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New privacy laws: Have you done enough?

Some CIOs appear to have been bypassed in preparing for the changes, which are now in effect

On March 12 the Australian Government enacted a new set of laws that significantly enhance the privacy of Australian citizens, although it is likely that many won’t even notice.

But for any commercial organisation with revenue over $3 million, or healthcare providers of any size, the new Australian Privacy Principles (APPs) have a significant impact on the way they collect, store and utilise personal data.

For CIOs, that may have meant a lot of extra work in the lead up to March 12, and significantly, a lot of extra worries afterwards.

The new APPs replace the existing National Privacy Principles and are a response to a review by the Australian Law Reform Commission into the previous two decade old regime.

Australian Privacy Commissioner, Timothy Pilgrim, says one of the main issues was to reform the principles and make sure they were keeping up with rapid changes in technology, and to make them more flexible.

“The Australian Privacy Principles have been designed in such a way as to reflect the changes that have occurred over the last 25 years in terms of how personal information is being handled,” he says.

“But importantly, they have been written as principles, so they can remain technology neutral, and can apply to new technology as they come into place, as well as deal with older-style means of collecting information.”

The APPs include new obligations in relation to activities such as the collection of personal data, including receipt of unsolicited personal information, as well as new requirements for informing individuals as to how data is being used. Importantly, APP 8 sets outs specific requirements for what must happen when personal information is moved out of Australia.

Security is also a key consideration, with APP 11 setting out new requirements for the protection of personal information from misuse, loss, inference, unauthorised access and disclosure.

The Privacy Commissioner also gains the ability to approve privacy codes in relation to new technologies and their use for individual organisations or groups, and can develop his own codes to be imposed on technologies and the organisations that use them.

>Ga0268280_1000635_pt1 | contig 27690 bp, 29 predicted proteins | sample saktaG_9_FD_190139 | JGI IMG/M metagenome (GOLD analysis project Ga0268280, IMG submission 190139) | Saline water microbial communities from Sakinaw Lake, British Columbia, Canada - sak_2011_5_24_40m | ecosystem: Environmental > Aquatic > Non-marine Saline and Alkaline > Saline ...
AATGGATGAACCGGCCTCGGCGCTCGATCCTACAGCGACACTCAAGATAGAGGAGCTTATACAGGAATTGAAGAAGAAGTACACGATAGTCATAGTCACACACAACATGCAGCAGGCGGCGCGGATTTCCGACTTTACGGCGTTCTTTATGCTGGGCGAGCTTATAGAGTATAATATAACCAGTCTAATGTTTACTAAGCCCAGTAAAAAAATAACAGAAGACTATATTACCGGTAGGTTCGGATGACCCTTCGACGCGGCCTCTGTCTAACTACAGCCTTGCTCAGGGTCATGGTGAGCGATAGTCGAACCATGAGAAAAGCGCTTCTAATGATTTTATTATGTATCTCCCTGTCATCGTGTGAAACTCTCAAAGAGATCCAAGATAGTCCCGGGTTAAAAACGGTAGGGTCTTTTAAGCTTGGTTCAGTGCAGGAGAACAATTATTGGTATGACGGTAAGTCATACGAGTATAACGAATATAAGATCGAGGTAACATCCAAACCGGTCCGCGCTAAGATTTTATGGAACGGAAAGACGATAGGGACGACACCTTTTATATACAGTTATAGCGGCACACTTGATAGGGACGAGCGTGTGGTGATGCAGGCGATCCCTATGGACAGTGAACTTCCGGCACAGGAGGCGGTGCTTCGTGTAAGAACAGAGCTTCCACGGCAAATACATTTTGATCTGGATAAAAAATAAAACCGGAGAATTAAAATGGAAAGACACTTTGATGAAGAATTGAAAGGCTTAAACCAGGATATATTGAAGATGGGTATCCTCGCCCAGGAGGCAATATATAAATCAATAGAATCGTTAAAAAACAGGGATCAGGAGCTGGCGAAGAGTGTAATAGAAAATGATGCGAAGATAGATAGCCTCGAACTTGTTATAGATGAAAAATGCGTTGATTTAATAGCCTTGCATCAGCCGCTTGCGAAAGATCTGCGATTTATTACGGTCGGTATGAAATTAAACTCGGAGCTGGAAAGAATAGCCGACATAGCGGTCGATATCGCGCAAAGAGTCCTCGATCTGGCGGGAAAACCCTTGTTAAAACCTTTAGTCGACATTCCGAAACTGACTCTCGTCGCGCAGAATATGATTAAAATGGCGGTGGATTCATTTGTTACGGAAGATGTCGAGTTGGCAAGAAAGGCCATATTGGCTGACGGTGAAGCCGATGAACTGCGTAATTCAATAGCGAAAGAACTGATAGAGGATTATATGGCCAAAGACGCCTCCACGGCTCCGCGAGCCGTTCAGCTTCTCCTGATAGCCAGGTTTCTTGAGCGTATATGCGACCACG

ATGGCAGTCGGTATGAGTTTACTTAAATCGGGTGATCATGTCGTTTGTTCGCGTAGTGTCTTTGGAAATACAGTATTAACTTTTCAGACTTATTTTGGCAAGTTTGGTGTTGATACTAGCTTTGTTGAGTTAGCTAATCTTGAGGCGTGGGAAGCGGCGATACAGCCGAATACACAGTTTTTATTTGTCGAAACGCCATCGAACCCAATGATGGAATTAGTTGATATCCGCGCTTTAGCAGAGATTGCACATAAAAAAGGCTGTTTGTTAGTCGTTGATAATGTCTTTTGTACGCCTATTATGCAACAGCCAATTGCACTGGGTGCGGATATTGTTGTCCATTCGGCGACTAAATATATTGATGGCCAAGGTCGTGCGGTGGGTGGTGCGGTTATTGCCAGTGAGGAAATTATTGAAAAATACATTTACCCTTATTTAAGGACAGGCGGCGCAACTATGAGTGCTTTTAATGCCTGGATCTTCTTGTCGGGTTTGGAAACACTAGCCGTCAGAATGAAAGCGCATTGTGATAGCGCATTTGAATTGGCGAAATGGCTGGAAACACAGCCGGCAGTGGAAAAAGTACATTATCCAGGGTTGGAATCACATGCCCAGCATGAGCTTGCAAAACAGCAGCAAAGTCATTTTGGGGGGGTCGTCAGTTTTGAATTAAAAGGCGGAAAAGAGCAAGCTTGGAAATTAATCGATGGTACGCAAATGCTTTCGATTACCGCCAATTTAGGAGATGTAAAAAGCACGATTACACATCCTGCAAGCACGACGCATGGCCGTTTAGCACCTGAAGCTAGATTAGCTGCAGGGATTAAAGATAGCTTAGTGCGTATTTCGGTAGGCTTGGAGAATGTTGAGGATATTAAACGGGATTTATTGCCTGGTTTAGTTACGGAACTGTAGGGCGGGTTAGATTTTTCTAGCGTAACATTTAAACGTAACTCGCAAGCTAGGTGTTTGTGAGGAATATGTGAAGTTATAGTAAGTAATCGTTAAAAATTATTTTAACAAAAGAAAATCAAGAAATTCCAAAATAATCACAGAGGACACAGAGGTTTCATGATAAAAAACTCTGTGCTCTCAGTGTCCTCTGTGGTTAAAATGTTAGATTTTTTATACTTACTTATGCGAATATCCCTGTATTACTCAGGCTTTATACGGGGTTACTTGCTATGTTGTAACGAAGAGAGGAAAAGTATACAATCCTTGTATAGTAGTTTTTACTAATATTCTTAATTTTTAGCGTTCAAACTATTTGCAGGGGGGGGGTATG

But while CIOs play an integral role as the custodians of customer data, it seems some have been bypassed in preparing for the APPs, or called on as a resource rather than as a strategic planner.

Information security specialist, David Simpson, says while awareness of the APPs in technologically mature industries such as banking and finance is high, the same cannot be said across all sectors. This is especially troubling in relation to APP 11, which he says should be a key priority for the involvement of CIOs.

“There is a big focus on that area, and the CIOs have been left out of the loop,” Simpson claims. “In the business units that made some of these choices on how information is stored, retained, archived, and deleted, I’m not sure many have the skills or knowledge at hand to make good choices.

“IT traditionally has all of the experience that could add value back into that decision making process. But more often than not they can be quite isolated from some of those front-line decisions. They feel they have been almost left outside of this privacy process in a quite a number of the organisations we deal with.”

Penalties for breaching the new APPs are significant, with Pilgrim holding the power to levy fines of up to $1.7 million for serious and repeated breaches. And there is no amnesty for organisations that haven’t caught up yet.

Just a month before the laws were enacted, Simpson claimed many IT teams were still facing a significant compliance task to be executed. “It is going to take people months, and a big chunk of it has got to involve IT,” he said.

Next up: Defining data sovereignty

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